There’s a Meetup happening in the Bay Area of San Jose / San Francisco. Palo Alto to be precise.
The event will take place on Nov 18th at 3373 Middlefield Rd in Palo Alto from 7:30 – 9:30 pm.
At a recent conference in Arizona to a group of Web Developers called Pressnomics Bill Belew (that’s me writing about myself in the 3rd person) was given high marks for his style, presentation and message.
Bill is not so presumptuous as to think he is a perfect speaker. Nobody is. At the Meetup Bill will discuss what he did right AND what he knows he can do to improve his presentation skills overall … including the last one.
Here is what one person tweeted after the event:
At the Meetup Bill will go through the many steps he took to prepare and deliver the presentation. In future Meetups Bill will go through each step or invite experts who are even better at those steps to come share.
You are invited to the Meetup to learn what the steps are. And join us at future Meetups to grow step by step.
Here is the link to join the Meetup = Outline of a Perfect 10 Speaking Performance with Bill Belew. The Meetups are free … for now.
Want to learn what it takes to be a professional speaker? Maybe get a speaking gig on a cruise ship?
Twitter-Like Sound Bites Make for a Great Cruise Ship Presentation
It never occurred to me how useful Twitter could be when giving a presentation to a cruise ship audience or any other group for that matter.
I spoke to a group of bloggers in Las Vegas earlier this year. There were some 200+ people in a room with seats for about 140. People were on the floor, along the wall, sitting in the aisle. It’s fun to have a group of really engaged people. It got my juices going.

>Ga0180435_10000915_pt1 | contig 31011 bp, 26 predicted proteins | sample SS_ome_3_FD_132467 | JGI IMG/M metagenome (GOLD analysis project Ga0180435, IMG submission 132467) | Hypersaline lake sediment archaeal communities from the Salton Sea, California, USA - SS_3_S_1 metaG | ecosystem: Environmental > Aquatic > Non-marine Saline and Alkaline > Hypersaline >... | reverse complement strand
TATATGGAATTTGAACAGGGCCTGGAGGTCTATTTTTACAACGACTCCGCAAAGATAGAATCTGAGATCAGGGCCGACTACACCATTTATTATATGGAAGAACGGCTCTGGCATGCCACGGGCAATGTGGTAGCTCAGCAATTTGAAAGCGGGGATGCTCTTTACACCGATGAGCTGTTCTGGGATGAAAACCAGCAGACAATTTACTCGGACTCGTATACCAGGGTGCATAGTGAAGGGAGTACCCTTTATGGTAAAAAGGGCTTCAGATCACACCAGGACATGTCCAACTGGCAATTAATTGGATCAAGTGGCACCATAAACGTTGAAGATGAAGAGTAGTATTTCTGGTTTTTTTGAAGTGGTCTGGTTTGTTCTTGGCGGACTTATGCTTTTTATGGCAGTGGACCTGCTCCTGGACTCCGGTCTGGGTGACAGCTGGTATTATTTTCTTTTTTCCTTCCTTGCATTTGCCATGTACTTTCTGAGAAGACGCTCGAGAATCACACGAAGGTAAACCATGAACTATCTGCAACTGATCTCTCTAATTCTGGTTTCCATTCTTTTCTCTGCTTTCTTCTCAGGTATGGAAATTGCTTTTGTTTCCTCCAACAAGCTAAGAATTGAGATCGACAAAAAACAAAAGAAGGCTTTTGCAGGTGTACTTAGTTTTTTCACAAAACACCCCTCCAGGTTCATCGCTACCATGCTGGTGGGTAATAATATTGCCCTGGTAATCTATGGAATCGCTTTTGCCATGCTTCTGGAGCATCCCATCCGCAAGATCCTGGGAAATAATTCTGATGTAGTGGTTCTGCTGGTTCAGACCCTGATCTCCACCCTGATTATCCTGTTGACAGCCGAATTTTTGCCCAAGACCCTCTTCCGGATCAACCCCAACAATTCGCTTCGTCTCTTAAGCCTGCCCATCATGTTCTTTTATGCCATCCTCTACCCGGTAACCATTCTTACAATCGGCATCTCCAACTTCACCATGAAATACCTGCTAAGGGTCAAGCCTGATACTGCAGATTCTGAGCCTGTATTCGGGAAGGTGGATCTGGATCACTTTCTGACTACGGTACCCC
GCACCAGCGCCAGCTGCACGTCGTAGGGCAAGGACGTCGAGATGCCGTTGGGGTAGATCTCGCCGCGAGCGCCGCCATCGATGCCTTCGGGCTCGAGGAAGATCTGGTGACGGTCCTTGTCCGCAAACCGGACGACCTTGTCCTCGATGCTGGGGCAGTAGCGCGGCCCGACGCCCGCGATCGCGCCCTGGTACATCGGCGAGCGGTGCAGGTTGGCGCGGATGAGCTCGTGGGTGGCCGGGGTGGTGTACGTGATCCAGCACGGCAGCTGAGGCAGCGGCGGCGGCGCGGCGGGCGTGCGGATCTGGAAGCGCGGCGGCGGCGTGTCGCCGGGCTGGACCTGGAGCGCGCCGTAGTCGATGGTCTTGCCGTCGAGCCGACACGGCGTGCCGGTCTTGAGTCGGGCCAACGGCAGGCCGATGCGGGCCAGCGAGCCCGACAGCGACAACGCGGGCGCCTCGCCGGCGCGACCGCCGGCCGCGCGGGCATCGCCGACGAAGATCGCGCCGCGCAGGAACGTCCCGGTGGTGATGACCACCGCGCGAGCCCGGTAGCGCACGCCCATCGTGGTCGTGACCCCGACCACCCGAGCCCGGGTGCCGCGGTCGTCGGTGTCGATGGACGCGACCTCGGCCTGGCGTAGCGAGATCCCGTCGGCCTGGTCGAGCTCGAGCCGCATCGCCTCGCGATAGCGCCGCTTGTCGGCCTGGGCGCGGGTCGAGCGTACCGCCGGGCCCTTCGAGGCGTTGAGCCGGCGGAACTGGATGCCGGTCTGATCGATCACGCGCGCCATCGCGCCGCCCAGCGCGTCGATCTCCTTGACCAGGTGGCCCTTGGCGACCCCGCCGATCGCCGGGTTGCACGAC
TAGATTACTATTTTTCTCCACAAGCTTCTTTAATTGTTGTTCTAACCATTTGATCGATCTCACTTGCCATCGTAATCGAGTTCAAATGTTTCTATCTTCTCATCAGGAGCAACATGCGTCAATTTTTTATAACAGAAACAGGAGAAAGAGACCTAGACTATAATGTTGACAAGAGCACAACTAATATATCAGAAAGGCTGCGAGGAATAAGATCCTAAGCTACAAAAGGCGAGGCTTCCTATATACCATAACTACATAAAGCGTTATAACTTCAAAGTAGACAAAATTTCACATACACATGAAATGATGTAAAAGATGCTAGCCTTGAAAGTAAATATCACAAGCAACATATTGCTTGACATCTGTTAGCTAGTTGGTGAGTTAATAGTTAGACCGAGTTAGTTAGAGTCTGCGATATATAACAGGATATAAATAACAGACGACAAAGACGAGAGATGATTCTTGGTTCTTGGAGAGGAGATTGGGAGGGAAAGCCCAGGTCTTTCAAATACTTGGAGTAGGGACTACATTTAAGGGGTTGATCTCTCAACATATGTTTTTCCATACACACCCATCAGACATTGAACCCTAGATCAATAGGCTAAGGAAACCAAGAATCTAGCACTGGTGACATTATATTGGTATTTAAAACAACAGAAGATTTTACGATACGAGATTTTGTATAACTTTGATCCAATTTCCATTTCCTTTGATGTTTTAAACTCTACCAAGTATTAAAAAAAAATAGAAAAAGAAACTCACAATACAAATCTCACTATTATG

What I didn’t realize at the time, however, was how many of them were looking at their smartphones or had their PCs opened up to their twitter accounts. In truth, Twitter just wasn’t something I did all that much.
A week or so later, bored or in a lull between writing or speaking I took a look at my Twitter account. Surprise!
There were a LOT of tweets that mentioned me. Holy cow.
@billbelew_com says “Blah, blah, blah …” again and again and again.
There were a lot of tweets where the listeners had grabbed something I said and stuck it into a tweet.
My point – Say memorable things in 140 characters (not words) or less. 140 characters is, of course, the limit to a Tweet.
Say what you want to say, but keep your statements short that you want people to remember.
It won’t happen on a cruise ship, but something you say just might show up in somebody’s Twitter feed. And you will also have a better presentation.
Speak on Cruises | Tips | Plan Your Talk Out Before Making the Presentation
I went to Bible College. While there we studied sermon writing – you know, where the preacher stands up on Sunday mornings and does his level best to keep people engaged for 20, 30, even 45 minutes.
Some preachers are pretty good. A lot of them are well, um … yawners.
Lots of preachers think they have to make 3 or 4 good points to send their listeners home with something to think about.
Some preachers look around for a good story to tell and once they find that, they build their sermon around it.
Still others just ramble. Simple as that.
The point – to be an effective speaker on a cruise ship or otherwise, you need to have a plan. A theme. A focus. A clear direction in mind from the get go.
Only then can you go about putting together an effective presentation.
You don’t want to be guilty of finding a good picture, image or video, then find yourself thinking ‘how can I fit this in?’
Rather, you want to have a good point and go looking for something to drive that point home.
The point comes first. The support is gathered. Not the other way around.
Plan your talk and build your presentation around it. Don’t go looking for parts of a presentation and hope you can build a talk to go with it.
The writer of The Presentation Secrets of Steve Jobs calls it Planning in Analog.